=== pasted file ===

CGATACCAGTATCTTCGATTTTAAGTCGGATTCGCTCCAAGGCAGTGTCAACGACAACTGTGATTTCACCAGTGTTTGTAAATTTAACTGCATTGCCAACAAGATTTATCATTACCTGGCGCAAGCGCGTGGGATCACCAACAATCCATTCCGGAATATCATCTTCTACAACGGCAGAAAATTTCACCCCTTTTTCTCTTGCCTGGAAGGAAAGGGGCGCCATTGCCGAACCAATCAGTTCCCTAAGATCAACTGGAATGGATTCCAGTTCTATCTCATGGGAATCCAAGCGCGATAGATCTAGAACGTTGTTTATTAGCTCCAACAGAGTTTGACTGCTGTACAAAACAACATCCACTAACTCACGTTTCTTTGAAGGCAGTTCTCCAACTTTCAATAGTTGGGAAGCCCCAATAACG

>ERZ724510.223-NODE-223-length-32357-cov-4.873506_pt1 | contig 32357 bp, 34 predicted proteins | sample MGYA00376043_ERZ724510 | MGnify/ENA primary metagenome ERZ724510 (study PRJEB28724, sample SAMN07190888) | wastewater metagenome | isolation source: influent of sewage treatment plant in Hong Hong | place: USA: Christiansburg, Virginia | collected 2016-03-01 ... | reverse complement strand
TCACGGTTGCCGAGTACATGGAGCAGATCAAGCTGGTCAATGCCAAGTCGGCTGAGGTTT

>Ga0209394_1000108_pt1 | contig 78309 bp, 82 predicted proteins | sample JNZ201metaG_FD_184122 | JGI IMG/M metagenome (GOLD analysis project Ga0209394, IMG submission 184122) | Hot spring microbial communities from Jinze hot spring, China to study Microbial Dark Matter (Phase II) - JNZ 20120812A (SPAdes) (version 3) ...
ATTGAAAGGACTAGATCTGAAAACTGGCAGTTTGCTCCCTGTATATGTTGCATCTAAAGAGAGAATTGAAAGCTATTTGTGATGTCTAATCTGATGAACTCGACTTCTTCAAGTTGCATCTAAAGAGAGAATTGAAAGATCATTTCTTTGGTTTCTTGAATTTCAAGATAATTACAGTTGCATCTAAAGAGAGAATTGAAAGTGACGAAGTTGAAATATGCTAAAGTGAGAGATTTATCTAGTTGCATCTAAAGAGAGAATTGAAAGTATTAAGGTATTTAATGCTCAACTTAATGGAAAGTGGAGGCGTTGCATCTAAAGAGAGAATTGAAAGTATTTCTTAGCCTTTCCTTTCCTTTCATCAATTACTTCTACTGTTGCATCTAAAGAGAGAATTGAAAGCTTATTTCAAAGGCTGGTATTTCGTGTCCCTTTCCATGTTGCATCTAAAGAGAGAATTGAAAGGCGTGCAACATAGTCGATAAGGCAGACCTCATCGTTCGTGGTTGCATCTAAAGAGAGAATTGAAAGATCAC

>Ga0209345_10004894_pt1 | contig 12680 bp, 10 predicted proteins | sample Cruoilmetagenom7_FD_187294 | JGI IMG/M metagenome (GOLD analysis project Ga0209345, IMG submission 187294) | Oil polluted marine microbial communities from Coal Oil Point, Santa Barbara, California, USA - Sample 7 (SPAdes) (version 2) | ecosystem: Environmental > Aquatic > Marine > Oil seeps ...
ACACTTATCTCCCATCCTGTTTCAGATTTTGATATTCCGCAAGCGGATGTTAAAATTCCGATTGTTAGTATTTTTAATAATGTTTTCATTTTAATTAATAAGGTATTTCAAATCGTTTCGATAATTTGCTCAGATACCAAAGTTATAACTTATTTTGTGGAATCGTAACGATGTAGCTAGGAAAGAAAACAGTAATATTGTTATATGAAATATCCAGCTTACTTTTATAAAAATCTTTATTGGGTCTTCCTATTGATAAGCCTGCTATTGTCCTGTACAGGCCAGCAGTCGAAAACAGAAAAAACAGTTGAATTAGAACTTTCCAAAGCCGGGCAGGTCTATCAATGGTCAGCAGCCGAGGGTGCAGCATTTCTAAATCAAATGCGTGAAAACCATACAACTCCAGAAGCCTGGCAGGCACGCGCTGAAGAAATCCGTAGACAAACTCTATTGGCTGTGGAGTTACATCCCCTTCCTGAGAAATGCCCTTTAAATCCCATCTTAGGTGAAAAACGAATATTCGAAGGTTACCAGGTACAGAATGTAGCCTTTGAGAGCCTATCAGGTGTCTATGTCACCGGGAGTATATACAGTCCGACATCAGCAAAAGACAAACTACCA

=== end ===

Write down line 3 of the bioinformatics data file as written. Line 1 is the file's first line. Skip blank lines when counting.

TCACGGTTGCCGAGTACATGGAGCAGATCAAGCTGGTCAATGCCAAGTCGGCTGAGGTTT